Yet they couldn’t possibly know what was going on behind the scenes unless they were told. Should Hoffman and I have protected our colleague or told the editors what we suspected? The evidence seemed circumstantial and incapable of supporting a bias charge. We kept quiet.
Right before the election, Bookchin bought a $14,000 car, put her house up for rent and moved in with her mother. Several days after the election, she resigned from the Herald after ten years of service.
Although Bookchin cited health reasons (migraine headaches), I had to ask the obvious question. “Are you going to work for Sanders?”
“No, never!” she insisted.
When Sanders announced the members of his new staff, there was one gaping hole: no press secretary. I asked if he was planning to hire Bookchin. Sanders said no. He wasn’t going to have a press secretary at all, “Because they’re a waste of money and I can speak for myself.”
Six months later, AP reported that Sanders had hired a press secretary: Debbie Bookchin (at a salary of $48,500 — $19,500 more than she made at the paper).
I was disgusted, but not surprised. I’d seen it coming. Hoffman told me he was “disturbed and dismayed” but took no action.
I was convinced we had to do a story examining Bookchin’s relationship to the campaign and whether there had been a quid pro quo involved in her getting her new job. Word was out that our competition was working on an expose that Bookchin said she feared would be “a hatchet job.”
Better we should look at ourselves than have somebody else do it for us.
Managing editor John Van Hoesen, a close friend of Bookchin’s, said he wanted to treat the issue in a column rather than a “cannibalistic news story.” But if I could come up with a “smoking gun,” he’d let me do it, adding that he felt uncomfortable about assigning me since I was so close to the situation.
We argued for two solid days. By the time I got the go-ahead, I had been humiliated and made to feel that, by insisting we take a look at one of our own, I had committed the worst possible crime.
The clamor didn’t end there. Reaction to the two stories I ended up writing was just as explosive. My first piece established no hard evidence of a clandestine deal. However, it did show Sanders’s people considered her on their side — so much so that Sanders was said to be worried her favorable reporting might backfire.
My second story looked at the scores of Vermont journalists who’ve gone to work for politicians over the last 30 years. It was the first time the cozy relationship between the press and the politicians here had been exposed. And everyone — reporters, editors, politicians and flacks — scurried to suppress the debate.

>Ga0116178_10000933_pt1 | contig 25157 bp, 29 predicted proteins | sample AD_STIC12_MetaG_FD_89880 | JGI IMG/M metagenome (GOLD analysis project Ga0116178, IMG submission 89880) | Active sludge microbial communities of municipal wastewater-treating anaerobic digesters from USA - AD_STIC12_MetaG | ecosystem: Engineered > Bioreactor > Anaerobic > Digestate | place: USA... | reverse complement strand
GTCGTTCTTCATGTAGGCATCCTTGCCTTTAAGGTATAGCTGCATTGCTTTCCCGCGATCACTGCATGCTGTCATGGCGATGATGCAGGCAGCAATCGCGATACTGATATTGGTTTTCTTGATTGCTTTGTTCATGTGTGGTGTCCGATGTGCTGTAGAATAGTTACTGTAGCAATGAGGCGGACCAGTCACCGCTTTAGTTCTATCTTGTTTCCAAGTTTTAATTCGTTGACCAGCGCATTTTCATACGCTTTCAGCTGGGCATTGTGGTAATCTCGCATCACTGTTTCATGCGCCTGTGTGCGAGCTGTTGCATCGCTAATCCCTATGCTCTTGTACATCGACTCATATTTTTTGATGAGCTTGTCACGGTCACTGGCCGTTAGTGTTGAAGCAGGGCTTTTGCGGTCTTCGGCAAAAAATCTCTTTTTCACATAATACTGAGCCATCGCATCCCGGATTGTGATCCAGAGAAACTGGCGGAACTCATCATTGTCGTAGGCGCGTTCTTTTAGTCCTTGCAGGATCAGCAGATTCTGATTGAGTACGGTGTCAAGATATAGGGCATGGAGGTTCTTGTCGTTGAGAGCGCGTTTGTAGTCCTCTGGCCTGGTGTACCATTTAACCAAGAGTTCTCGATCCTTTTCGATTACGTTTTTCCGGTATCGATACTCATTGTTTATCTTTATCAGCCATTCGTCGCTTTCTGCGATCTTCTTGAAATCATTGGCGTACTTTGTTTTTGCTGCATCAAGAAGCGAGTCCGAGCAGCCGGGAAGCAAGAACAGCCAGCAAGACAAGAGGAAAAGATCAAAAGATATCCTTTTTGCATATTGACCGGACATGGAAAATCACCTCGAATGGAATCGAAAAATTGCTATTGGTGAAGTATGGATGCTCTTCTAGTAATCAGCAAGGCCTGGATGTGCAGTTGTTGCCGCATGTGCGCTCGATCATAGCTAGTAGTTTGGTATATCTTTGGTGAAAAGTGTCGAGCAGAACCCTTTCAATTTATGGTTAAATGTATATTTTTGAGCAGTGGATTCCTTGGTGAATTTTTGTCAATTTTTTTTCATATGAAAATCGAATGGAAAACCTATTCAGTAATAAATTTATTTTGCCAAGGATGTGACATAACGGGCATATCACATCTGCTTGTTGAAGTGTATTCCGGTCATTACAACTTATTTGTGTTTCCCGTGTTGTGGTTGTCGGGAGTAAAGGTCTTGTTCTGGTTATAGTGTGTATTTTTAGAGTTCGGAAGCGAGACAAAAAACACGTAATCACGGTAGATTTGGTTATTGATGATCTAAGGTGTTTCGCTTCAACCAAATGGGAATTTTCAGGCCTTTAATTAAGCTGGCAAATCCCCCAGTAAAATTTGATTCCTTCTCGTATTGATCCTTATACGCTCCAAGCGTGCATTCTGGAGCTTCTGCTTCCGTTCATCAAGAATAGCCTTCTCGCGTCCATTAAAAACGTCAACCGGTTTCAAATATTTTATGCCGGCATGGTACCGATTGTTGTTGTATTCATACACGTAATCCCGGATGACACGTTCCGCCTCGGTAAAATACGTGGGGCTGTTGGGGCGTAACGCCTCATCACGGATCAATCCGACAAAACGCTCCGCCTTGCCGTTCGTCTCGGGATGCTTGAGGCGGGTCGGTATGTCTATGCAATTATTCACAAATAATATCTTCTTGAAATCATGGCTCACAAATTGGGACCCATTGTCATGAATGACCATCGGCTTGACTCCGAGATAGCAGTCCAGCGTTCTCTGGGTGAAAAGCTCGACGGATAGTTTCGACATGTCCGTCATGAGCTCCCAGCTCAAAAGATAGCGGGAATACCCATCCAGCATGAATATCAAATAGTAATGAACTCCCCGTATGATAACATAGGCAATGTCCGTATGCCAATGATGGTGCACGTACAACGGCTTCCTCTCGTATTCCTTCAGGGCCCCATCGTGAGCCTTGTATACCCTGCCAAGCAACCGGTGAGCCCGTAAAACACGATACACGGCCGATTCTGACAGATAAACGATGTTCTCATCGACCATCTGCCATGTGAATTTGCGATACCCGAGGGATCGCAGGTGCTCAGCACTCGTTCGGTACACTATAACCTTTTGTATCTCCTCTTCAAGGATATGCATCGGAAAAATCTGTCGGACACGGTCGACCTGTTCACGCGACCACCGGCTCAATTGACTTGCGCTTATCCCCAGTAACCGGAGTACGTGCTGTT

First to react with vigorous defenses of Bookchin’s integrity and their own were several former reporters now working in PR. Nick Marro, now with the University of Vermont, wrote in an op-ed piece: “Because of the smallness of the state’s population, Vermont cannot afford the luxury of purity.”
The late Governor Richard A. Snelling, long an equal-opportunity employer for Vermont journalists, chimed in on the same note.
The Herald, a prolific breeding ground for flacks, used Snelling’s statements as a hook for an editorial stressing that no breach of ethics had occurred.
But it was my bureau chief’s column that really jolted me. Ignoring the concerns we shared prior to election day, Hoffman wrote that he had to ask himself why Bookchin couldn’t change her mind. “I’ve stewed about it for the past week” he ruminated, “but somebody else will have to cast the first stone.”
So be it. In a profession where truth is our stock in trade, we shouldn’t be afraid to take a critical look at ourselves. And it shouldn’t take such an ugly process to report our findings.
The editor: John Van Hoesen
Nothing weighed heavier on the collective mind of the press here this summer than the hiring of former Rutland Herald reporter Debbie Bookchin by Congressman Bernard Sanders. By the time 300 column inches on the story had come and gone, the exhaustive discussions of press ethics in the 90s had produced enough fodder for a college course.
The day AP broke the story, our newsroom buzzed and the consensus was: This did not look good.
Nancy Wright, the reporter who worked with Bookchin, believed pieces were falling into place that raised questions about the newspaper’s coverage of the campaign. Although she had never before raised concerns about Bookchin’s objectivity with anyone but her bureau chief and both had dismissed them — now she went into high gear to get the story.
The only complaint Wright dug up was from Peter Smith, the defeated Republican incumbent who’d complained about both Bookchin’s and Wright’s fairness. Now he said Bookchin’s appointment confirmed his suspicions. But — apparently forgetting that he’d hired a Burlington political reporter as press secretary days after his own election — he added: “I think it’s unfortunate from the point of view of the whole [Vermont] press corps.”